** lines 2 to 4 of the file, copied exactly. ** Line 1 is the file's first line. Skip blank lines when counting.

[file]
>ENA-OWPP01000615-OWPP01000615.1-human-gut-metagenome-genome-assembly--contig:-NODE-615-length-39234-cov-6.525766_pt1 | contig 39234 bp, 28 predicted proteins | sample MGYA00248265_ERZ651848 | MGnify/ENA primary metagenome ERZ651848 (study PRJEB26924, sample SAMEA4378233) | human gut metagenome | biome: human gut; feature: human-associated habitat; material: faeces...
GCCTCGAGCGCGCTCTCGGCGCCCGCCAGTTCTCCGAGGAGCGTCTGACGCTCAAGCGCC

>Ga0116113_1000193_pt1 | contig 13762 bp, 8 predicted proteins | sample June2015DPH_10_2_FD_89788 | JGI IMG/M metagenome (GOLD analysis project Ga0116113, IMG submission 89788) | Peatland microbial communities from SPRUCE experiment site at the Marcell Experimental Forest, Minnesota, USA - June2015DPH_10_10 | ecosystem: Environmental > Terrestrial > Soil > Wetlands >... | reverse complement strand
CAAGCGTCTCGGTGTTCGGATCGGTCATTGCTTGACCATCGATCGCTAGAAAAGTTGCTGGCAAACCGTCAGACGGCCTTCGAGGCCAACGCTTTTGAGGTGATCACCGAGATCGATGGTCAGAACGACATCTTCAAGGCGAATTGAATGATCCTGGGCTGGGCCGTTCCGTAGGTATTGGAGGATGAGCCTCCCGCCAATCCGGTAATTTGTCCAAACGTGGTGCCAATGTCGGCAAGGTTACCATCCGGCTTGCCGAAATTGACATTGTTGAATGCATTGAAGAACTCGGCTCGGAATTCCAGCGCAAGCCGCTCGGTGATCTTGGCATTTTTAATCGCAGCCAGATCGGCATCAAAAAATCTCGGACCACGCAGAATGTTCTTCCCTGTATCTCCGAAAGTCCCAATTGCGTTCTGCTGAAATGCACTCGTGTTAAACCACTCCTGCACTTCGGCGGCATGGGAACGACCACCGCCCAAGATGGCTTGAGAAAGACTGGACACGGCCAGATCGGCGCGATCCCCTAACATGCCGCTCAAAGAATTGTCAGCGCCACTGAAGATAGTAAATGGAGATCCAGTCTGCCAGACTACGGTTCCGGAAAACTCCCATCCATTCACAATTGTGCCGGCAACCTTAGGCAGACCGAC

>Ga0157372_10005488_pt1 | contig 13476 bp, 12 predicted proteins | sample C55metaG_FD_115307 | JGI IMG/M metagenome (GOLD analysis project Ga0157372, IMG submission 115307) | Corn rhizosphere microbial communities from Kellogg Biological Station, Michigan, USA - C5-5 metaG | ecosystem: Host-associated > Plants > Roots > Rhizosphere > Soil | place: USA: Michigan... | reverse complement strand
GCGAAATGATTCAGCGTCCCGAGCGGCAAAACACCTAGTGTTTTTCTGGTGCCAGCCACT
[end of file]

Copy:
GCCTCGAGCGCGCTCTCGGCGCCCGCCAGTTCTCCGAGGAGCGTCTGACGCTCAAGCGCC

>Ga0116113_1000193_pt1 | contig 13762 bp, 8 predicted proteins | sample June2015DPH_10_2_FD_89788 | JGI IMG/M metagenome (GOLD analysis project Ga0116113, IMG submission 89788) | Peatland microbial communities from SPRUCE experiment site at the Marcell Experimental Forest, Minnesota, USA - June2015DPH_10_10 | ecosystem: Environmental > Terrestrial > Soil > Wetlands >... | reverse complement strand
CAAGCGTCTCGGTGTTCGGATCGGTCATTGCTTGACCATCGATCGCTAGAAAAGTTGCTGGCAAACCGTCAGACGGCCTTCGAGGCCAACGCTTTTGAGGTGATCACCGAGATCGATGGTCAGAACGACATCTTCAAGGCGAATTGAATGATCCTGGGCTGGGCCGTTCCGTAGGTATTGGAGGATGAGCCTCCCGCCAATCCGGTAATTTGTCCAAACGTGGTGCCAATGTCGGCAAGGTTACCATCCGGCTTGCCGAAATTGACATTGTTGAATGCATTGAAGAACTCGGCTCGGAATTCCAGCGCAAGCCGCTCGGTGATCTTGGCATTTTTAATCGCAGCCAGATCGGCATCAAAAAATCTCGGACCACGCAGAATGTTCTTCCCTGTATCTCCGAAAGTCCCAATTGCGTTCTGCTGAAATGCACTCGTGTTAAACCACTCCTGCACTTCGGCGGCATGGGAACGACCACCGCCCAAGATGGCTTGAGAAAGACTGGACACGGCCAGATCGGCGCGATCCCCTAACATGCCGCTCAAAGAATTGTCAGCGCCACTGAAGATAGTAAATGGAGATCCAGTCTGCCAGACTACGGTTCCGGAAAACTCCCATCCATTCACAATTGTGCCGGCAACCTTAGGCAGACCGAC